I’d like to take the time to explore the concept of interaction between the guest and the drink. People like to play with their food. Cocktails are no different. I propose, and I believe, that this concept can be used to produce drinks that are highly entertaining from a user-end perspective.
Lick it; slam it; suck it. We all know the mantra of the archetypal tequila shot. The same concept could be applied to, say, a lemon drop. A crusta would be formed on a spoon by slightly brûléeing sugar. This would then be licked, the vodka triple sec shot would be taken and then the lemon would be bitten. The result would be the same flavor profile, yet more exciting because of the act of participating in the delivery of the drink.
Deconstruction is a concept that has found favor in culinary circles for some time now. Loosely defined, all of the elements should be represented in normal proportions so that if combined, they produce the classic recipe they represent. The other key is to choose a recipe where people enjoy various amounts of the ingredients and let the guest decide to what degree they would like to incorporate said items. A perfect example of this is the Sazerac and the degree of Absinthe or Herbsainte used. The rye, Grand Marnier, flamed orange swath and simple syrup would be kept separate and then accompanied by a glass of cracked ice and an Absinthe-soaked sugar cane. The individuals could then incorporate all ingredients and adjust the anise nuance to suit their own personal taste.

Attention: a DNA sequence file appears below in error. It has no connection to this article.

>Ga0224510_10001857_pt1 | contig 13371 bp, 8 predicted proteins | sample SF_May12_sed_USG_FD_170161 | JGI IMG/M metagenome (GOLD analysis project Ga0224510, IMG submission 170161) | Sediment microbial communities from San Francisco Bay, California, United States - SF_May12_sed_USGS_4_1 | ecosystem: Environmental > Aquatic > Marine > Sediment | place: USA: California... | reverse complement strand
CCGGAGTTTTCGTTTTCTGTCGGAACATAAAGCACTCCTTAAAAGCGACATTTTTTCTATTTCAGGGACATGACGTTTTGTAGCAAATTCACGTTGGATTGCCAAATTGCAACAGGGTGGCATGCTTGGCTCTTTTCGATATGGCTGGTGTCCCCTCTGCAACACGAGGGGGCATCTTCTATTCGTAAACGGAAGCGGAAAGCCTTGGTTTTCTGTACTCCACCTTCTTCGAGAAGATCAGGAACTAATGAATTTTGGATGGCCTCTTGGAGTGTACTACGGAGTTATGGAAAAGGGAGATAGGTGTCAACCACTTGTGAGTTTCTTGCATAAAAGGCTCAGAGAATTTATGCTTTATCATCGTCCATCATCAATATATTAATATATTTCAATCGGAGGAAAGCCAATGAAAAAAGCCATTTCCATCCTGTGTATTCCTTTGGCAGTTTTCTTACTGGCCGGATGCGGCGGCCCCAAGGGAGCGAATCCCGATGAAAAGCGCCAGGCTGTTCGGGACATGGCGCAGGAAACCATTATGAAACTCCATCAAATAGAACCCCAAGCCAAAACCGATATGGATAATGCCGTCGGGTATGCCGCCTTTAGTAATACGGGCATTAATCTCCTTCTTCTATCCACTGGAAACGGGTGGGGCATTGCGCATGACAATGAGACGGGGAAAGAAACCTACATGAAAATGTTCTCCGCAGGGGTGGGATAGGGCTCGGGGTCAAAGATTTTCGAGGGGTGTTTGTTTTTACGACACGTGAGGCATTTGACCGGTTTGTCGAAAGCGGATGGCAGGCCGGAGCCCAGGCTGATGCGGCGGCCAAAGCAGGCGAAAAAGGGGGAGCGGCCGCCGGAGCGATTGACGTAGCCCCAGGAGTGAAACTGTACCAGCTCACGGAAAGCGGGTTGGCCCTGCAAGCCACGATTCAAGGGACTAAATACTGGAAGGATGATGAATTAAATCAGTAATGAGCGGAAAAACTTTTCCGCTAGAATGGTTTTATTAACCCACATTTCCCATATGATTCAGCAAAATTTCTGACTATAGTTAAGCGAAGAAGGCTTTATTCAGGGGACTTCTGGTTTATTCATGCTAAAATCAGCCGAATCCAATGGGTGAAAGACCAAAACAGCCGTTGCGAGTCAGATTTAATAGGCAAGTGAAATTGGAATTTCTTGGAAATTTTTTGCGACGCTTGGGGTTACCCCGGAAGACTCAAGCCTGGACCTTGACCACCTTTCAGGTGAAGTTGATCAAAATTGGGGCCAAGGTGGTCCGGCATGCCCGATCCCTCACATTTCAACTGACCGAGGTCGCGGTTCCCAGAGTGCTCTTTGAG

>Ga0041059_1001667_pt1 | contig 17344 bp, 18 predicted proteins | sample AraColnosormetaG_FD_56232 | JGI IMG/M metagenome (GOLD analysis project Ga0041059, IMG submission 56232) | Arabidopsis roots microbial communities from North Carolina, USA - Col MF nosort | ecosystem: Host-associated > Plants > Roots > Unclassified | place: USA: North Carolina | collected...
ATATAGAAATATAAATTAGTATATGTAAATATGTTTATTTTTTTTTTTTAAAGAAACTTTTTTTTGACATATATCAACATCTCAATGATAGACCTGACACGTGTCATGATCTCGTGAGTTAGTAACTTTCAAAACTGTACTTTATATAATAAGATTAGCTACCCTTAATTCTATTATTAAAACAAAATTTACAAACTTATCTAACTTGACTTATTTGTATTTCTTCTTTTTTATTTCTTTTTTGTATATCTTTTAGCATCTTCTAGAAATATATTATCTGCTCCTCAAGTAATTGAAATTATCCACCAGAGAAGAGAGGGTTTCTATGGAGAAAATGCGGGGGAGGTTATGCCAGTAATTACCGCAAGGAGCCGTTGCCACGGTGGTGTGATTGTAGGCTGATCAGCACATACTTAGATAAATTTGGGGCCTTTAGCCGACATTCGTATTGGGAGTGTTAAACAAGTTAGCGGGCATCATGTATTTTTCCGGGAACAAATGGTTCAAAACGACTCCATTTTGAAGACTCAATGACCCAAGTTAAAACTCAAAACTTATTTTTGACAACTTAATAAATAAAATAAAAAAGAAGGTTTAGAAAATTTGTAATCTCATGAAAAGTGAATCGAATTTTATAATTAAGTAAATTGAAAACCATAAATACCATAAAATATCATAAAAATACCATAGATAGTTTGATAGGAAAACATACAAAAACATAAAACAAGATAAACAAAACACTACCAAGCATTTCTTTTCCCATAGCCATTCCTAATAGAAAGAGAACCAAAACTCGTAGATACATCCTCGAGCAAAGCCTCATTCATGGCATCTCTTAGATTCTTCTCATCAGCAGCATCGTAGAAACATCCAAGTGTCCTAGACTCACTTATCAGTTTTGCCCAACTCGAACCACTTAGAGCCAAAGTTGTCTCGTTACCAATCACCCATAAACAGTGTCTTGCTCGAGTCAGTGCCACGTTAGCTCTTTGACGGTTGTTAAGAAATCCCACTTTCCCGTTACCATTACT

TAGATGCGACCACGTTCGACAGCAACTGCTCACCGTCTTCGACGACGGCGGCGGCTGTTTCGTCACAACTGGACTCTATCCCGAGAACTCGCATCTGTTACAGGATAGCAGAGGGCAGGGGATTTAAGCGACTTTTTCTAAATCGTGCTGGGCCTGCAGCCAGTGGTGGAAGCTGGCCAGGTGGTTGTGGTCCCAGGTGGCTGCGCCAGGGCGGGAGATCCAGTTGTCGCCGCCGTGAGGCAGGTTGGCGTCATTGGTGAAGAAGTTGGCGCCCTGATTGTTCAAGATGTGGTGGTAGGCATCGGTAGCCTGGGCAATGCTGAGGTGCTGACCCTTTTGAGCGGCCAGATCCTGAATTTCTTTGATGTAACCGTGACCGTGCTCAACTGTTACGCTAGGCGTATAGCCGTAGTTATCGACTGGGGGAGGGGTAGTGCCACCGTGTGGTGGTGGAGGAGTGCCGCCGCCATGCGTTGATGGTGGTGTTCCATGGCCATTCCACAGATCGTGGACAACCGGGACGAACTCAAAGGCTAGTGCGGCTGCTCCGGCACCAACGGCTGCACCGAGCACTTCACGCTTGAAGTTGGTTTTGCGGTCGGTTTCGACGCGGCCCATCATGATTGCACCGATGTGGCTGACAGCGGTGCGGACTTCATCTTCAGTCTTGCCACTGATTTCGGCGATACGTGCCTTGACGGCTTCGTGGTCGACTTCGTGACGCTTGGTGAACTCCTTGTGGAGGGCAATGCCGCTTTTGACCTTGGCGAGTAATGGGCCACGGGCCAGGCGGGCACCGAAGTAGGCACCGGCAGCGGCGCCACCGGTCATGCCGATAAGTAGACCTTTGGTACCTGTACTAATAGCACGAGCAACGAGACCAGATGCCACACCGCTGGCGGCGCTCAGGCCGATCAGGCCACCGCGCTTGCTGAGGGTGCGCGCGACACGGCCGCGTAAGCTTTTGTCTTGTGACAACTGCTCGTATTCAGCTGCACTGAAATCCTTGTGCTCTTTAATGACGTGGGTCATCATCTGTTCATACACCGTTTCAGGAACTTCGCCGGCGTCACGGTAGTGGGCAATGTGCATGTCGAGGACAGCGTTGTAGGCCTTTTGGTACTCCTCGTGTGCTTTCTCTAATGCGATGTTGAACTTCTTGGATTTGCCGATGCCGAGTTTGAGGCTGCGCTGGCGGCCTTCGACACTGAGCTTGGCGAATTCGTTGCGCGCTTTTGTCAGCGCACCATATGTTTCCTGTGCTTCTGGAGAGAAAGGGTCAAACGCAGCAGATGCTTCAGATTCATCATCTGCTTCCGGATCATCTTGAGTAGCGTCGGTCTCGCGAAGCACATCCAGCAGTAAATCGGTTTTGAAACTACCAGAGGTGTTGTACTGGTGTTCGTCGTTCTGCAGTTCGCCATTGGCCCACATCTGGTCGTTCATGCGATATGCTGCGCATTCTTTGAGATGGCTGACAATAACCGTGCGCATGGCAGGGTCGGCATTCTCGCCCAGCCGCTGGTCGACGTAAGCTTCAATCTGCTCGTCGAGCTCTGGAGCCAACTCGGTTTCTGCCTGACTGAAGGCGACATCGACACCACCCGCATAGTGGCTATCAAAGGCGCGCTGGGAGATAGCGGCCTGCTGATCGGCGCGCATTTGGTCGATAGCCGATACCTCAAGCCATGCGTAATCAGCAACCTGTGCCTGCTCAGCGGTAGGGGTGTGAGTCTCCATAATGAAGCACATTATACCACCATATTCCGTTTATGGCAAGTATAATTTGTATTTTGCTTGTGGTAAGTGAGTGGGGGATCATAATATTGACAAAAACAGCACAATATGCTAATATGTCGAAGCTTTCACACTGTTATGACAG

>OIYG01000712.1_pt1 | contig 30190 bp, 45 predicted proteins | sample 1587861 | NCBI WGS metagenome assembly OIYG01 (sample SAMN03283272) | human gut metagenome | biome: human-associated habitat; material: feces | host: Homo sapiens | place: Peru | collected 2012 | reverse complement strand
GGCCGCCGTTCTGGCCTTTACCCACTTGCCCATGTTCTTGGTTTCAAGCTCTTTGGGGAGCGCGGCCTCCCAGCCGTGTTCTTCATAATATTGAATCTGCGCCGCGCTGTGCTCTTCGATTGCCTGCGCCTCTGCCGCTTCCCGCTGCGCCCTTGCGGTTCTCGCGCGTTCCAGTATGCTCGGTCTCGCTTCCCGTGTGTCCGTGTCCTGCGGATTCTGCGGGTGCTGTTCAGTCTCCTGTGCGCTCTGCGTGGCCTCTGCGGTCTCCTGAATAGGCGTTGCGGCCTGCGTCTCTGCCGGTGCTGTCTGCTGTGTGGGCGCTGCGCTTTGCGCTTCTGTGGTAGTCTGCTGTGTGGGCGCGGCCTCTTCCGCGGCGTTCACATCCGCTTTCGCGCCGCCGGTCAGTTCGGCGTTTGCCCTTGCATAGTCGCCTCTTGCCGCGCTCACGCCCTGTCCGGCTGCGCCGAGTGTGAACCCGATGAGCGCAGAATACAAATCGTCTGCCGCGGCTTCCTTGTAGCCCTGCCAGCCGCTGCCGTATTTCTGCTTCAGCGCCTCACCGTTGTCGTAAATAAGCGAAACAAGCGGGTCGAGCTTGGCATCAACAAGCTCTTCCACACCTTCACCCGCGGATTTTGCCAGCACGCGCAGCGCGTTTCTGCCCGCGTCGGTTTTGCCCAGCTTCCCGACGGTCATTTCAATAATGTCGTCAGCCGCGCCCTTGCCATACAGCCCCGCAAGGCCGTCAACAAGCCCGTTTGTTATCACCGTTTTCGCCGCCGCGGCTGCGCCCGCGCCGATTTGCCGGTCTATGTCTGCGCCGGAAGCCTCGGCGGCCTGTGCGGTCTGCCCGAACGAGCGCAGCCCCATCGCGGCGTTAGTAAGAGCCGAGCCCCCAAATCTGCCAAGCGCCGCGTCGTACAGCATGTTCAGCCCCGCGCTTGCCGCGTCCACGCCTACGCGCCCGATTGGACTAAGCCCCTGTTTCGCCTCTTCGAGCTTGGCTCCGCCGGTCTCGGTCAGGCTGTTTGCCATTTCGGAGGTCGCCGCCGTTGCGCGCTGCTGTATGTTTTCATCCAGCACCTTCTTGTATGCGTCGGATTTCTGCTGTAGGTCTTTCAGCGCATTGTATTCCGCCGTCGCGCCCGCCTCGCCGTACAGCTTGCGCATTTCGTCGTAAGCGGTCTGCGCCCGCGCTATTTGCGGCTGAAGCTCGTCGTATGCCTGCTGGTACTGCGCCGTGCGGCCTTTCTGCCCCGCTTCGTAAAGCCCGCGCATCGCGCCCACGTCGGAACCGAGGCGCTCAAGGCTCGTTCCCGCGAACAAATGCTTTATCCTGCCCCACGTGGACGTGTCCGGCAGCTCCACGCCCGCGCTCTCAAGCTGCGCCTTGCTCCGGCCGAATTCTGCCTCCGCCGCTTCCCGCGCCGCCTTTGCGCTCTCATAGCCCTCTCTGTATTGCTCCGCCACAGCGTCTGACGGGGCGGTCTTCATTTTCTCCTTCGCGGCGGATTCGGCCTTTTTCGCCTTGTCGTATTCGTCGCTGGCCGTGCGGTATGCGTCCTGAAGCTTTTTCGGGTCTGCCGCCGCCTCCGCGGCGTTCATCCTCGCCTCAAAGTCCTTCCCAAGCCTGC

Let’s Make a Deal still is a favorite worldwide game show. I propose that the same concept could be applied to a flight of mini-drinks. A perfect example is the Cuba Libre-go-Daquiri
To the left:
0.5 oz Silver rum
2 oz Coca-Cola
5 cubes of ice (or a pre-chilled rocks glass)
In the center:
0.5 oz Silver Rum, room temperature, in a shot glass
To the right
0.5 oz Silver rum
Juice of 1/8 lime
½ tsp simple syrup, built over 2 cubes of ice, in a rocks glass
The key would be to present the flight (pointing) as ‘sweet, pure, and sour.’ The guests would then make their own decision as to how they would enjoy this offering, much like a wine or spirit flight. I would think that this interaction would be the topic of conversation for some time in their experience.
The primary drawback to these sorts of offerings is that they take time to execute and explain. Every cocktail has its place and these wouldn’t be the drinks for a bustling nightclub. Yet, for an intimate party or top-shelf, well-staffed restaurant it should be slightly more involved than a wine flight.
I do hope you have enjoyed and have found some inspiration to explore the concept of interactive cocktails. Expect to see some of our own developments in the coming months, as I personally love this lesser-used technique.
Recipe and Article by BourbonBlog.com Beverage Consultant/Mixologist Stephen Dennison